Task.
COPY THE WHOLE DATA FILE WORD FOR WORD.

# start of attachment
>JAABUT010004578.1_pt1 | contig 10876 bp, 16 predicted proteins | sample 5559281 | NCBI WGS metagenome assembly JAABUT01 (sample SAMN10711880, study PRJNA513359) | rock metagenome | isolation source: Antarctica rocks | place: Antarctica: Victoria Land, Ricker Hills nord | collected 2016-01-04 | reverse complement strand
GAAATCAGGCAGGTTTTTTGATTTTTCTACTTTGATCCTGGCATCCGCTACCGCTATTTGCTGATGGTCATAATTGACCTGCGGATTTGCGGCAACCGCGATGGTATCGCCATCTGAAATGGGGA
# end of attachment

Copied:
>JAABUT010004578.1_pt1 | contig 10876 bp, 16 predicted proteins | sample 5559281 | NCBI WGS metagenome assembly JAABUT01 (sample SAMN10711880, study PRJNA513359) | rock metagenome | isolation source: Antarctica rocks | place: Antarctica: Victoria Land, Ricker Hills nord | collected 2016-01-04 | reverse complement strand
GAAATCAGGCAGGTTTTTTGATTTTTCTACTTTGATCCTGGCATCCGCTACCGCTATTTGCTGATGGTCATAATTGACCTGCGGATTTGCGGCAACCGCGATGGTATCGCCATCTGAAATGGGGA